“Only one word describes it. Madhouse. I even got flipped off.”

“You’re kidding me.” Simone laughed.

“Would I kid you? Don’t worry though, I got the pumpkin didn’t I?” Brandon said giving another peck on the cheek.

“You didn’t get in a fist fight did you? I’d hate for you to get beat up over a can of pumpkin.”

Brandon raised his eyebrows. “Your implying I can’t fight?”

“Honey, I could whip you with a wet noodle. You’re a lover, not a fighter.”

Brandon had to agree. There wasn’t a mean bone in his body. He gave up the argument and then joined the family around the bar with the spinach dip.

* * * *

The Chesher family took Brandon in 18 months ago like he was their very own son, although they already had two of their own. He met Simone through a blind date, and they hit it off immediately. He had been on two or three blind dates before, which always ended with an early night of taking his date home, and a late night of watching an old black and white movie in his boxers eating Cheetos.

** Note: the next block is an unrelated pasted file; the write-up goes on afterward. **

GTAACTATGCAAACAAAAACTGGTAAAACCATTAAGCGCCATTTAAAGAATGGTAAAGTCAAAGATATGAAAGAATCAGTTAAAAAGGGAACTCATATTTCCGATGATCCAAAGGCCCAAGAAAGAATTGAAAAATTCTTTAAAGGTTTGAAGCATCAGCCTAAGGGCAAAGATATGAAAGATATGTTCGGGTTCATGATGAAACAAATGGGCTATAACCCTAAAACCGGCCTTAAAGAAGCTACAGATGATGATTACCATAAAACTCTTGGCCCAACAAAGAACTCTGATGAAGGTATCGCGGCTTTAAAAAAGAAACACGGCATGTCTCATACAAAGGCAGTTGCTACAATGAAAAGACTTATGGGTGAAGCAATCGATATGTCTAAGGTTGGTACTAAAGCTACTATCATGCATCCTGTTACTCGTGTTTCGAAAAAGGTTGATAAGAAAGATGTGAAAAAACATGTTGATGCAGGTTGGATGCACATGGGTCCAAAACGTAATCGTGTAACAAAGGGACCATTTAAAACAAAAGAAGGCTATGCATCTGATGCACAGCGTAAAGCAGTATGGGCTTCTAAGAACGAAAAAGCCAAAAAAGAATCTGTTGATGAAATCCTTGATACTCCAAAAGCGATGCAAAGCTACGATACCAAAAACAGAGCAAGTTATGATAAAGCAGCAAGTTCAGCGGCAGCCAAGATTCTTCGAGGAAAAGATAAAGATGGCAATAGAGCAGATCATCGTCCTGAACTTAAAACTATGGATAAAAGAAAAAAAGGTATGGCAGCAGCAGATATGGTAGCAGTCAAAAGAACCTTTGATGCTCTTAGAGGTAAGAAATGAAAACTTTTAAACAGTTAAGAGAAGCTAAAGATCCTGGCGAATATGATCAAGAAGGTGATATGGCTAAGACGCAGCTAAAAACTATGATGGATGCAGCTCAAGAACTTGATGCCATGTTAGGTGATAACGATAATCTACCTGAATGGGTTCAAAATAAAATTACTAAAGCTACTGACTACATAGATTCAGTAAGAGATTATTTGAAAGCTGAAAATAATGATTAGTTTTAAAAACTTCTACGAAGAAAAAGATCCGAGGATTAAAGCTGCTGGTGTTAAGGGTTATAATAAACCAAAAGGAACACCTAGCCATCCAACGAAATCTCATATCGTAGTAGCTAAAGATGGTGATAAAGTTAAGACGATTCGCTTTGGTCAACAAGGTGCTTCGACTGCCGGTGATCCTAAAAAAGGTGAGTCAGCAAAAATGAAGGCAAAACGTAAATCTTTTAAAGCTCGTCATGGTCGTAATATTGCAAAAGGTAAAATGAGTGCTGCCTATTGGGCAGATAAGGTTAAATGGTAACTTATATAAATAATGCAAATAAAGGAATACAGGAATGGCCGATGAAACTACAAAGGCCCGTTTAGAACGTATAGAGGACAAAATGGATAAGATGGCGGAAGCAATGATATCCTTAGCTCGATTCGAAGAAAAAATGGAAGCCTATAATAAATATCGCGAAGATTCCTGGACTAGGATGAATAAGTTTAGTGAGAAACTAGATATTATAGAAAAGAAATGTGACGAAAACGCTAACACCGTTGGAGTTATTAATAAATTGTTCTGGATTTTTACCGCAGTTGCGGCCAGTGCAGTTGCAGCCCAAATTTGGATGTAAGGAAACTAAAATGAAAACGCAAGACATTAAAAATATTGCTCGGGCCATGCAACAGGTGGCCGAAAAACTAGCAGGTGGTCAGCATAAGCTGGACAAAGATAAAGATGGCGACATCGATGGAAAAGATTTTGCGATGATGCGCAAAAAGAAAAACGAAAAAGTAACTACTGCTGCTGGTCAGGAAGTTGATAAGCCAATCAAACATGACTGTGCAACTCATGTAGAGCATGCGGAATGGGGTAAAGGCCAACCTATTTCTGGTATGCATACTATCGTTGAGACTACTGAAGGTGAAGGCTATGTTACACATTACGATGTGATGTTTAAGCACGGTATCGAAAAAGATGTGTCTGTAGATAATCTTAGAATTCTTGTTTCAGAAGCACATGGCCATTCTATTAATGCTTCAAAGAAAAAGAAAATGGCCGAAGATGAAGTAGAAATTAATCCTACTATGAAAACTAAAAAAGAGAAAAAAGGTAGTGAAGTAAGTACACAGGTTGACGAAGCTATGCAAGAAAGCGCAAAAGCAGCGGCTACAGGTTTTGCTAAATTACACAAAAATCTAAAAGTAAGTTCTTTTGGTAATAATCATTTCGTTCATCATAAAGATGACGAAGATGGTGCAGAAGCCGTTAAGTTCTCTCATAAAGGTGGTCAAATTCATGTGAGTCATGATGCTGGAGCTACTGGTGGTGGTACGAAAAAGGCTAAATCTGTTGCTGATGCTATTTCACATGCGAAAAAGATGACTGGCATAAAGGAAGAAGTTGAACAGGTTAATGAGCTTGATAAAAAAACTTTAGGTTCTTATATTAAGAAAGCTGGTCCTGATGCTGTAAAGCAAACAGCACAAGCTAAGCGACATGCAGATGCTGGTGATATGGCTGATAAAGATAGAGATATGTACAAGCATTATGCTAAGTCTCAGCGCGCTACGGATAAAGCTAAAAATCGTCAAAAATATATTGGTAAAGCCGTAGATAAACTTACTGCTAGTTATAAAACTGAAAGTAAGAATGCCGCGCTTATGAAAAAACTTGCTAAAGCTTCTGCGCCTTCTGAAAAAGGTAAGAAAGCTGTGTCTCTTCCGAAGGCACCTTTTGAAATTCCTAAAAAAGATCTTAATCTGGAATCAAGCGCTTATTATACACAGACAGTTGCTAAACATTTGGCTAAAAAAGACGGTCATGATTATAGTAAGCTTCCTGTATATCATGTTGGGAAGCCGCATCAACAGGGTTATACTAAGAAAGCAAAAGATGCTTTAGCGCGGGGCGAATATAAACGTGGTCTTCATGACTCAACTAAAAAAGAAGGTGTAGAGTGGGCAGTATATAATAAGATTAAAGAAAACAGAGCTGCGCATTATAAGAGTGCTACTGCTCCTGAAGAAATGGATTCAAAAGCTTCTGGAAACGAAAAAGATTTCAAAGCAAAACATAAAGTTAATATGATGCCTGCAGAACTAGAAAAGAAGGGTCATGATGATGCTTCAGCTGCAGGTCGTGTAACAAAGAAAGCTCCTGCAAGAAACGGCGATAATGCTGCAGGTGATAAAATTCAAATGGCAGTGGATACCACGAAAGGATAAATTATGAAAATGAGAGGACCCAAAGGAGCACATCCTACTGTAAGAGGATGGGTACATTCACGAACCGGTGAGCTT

After his last blind date, he swore he wasn’t going on another one. He understood why they were called blind dates. It would help to be blind to go out with these girls. He knew he shouldn’t look only at the physical, that there was so much more below the surface, but he was in his early twenties, and sometimes he just couldn’t help himself. But not Simone. She stunned him.

The night of their date, he sat at the table in the restaurant nonchalantly checking his iPhone, trying to kill time when she approached him. At first he thought it was a mistake, that maybe she was a server or was going to ask him for directions to the bathroom. She was remarkably beautiful with flowing red hair and pale skin. She wore an emerald green sleeveless dress that hugged her in all the right places revealing a femininity that made him sit up straighter.

BOOK: Hearts In Rhythm
6.08Mb size Format: txt, pdf, ePub